It said that any executive measure overriding any provision of a law passed by Parliament must have a source in some other laws, which have the effect of paralyzing this provision in case of an emergency. For example, the Disaster Management Act has several provisions which empowers the central and local governments to override provisions of other acts such as the Land Act and the Local Government Act.
The release said the OAG has said that the right to import tobacco has become defunct by the lockdown and therefore, the government is under an obligation to ensure tobacco consumers get their quota of tobacco products.
“The right to import tobacco is a legal right given by the Tobacco Act and not a fundamental right given by the Constitution. Therefore, the State has no constitutional obligation to supply tobacco to consumers unlike essential items like food and basic necessities. It is in the discretion of the consumer to import or not, and so if the circumstances do not favor importing by consumers themselves, it may not be right for the government to act by violating the very law that is protecting these consumers. We must not forget that the Tobacco Act is meant for the protection of the health of the consumers and therefore, such action of the government to supply tobacco products to its citizens defeats the core objective of this law,” said the release.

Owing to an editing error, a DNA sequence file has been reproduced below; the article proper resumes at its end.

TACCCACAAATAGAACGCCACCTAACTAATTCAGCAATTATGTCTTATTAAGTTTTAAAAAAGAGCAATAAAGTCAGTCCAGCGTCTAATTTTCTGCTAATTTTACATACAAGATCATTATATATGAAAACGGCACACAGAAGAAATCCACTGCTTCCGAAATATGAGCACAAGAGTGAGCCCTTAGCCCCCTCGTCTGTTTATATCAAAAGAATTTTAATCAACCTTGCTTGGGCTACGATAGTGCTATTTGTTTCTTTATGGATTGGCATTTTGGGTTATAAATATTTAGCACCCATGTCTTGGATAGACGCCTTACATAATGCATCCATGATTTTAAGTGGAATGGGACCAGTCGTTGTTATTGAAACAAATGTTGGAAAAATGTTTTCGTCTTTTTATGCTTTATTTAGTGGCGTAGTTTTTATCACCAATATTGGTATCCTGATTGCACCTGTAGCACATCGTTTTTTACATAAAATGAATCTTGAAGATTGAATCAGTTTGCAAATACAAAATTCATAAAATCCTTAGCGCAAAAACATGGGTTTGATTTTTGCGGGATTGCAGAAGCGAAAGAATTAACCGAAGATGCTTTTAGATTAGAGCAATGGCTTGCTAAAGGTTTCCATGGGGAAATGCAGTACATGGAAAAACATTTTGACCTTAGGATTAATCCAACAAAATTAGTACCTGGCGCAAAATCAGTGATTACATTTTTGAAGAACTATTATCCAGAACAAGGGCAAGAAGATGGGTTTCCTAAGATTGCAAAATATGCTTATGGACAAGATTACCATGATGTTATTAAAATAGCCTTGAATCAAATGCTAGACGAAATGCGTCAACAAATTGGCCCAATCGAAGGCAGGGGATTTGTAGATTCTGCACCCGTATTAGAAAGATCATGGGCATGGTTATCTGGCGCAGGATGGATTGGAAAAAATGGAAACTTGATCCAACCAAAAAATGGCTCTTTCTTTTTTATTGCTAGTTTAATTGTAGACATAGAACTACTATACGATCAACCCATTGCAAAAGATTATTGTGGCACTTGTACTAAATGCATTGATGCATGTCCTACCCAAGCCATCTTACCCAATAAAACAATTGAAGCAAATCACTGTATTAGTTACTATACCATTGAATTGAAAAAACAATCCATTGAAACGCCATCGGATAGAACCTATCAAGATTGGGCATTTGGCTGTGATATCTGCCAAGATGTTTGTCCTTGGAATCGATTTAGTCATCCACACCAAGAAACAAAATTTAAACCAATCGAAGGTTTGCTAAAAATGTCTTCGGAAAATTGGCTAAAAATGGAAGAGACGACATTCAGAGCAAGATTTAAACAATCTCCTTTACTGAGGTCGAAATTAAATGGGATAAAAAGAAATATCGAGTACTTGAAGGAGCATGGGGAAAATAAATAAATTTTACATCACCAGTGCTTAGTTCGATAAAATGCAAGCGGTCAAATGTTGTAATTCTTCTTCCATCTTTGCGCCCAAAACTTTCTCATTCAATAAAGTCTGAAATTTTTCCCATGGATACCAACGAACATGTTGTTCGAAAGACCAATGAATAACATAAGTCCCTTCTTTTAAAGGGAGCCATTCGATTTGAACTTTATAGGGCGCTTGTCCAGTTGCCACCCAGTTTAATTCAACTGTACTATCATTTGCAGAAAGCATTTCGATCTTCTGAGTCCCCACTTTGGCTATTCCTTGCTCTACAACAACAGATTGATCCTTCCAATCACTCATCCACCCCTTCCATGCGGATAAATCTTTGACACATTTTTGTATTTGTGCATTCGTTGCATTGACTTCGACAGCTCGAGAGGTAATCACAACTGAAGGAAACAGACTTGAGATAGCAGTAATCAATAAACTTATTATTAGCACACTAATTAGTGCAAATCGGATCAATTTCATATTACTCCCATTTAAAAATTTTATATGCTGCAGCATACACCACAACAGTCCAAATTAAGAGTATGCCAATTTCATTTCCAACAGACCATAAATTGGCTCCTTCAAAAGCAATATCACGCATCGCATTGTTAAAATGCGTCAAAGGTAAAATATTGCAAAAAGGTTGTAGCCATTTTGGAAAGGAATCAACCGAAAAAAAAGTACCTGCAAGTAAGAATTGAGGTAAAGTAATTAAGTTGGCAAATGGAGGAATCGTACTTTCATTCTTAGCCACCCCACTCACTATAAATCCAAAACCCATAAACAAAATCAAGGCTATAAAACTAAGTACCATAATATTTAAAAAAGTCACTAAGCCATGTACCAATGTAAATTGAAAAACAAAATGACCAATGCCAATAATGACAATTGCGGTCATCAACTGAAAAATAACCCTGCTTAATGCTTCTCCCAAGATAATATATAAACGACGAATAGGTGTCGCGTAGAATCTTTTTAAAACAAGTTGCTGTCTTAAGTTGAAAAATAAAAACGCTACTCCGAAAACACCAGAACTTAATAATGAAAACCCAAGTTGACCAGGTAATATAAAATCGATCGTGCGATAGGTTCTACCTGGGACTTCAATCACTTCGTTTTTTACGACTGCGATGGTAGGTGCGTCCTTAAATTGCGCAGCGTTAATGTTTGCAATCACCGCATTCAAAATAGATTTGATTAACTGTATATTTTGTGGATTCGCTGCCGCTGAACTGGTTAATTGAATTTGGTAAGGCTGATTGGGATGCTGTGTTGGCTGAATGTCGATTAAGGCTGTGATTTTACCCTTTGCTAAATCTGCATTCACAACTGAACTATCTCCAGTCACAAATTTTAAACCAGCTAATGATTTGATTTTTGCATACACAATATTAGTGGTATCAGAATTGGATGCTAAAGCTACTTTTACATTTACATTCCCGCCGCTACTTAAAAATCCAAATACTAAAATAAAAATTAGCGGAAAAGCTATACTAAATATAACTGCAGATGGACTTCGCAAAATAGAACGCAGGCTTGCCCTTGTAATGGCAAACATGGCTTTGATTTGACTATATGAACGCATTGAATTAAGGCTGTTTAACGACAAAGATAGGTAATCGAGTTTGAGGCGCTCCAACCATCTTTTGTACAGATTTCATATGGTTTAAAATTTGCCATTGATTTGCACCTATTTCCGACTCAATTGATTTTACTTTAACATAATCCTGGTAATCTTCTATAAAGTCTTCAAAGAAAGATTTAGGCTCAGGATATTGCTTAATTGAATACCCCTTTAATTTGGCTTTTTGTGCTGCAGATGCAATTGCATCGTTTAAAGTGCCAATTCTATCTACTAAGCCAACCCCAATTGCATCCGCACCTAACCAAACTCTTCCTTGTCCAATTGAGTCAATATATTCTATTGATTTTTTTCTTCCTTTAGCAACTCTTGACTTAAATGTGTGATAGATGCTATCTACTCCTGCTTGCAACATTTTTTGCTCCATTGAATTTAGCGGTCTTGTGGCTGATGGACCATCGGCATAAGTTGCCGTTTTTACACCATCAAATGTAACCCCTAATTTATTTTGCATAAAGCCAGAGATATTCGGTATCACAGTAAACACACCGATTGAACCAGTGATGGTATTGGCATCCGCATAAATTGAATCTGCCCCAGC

PDP said that the OAG also said that Article 20(8) of the Constitution shall apply only in normal circumstances.
“The Government has not declared any emergency as of now. Even during an emergency, no laws can be overridden until amended and not all fundamental rights can be suspended. While the State can impose certain restrictions on fundamental rights under Article 7(22) of the Constitution, it can do so only by law and not through executive orders or circulars. The word “by law” in this article is of paramount importance as it seeks to protect the violation of fundamental rights by the State through executive orders and circulars in the guise of emergency requirements,” said the party.
“The OAG also stated that several rules such as closure of trade and business, came through executive orders, but there was no emergency sessions called to decide this,” said the party.
PDP rebutted saying that these executive orders are sanctioned by the Constitution itself under Article 7(22) as well as other existing laws for enforcement agencies such as the Police Act.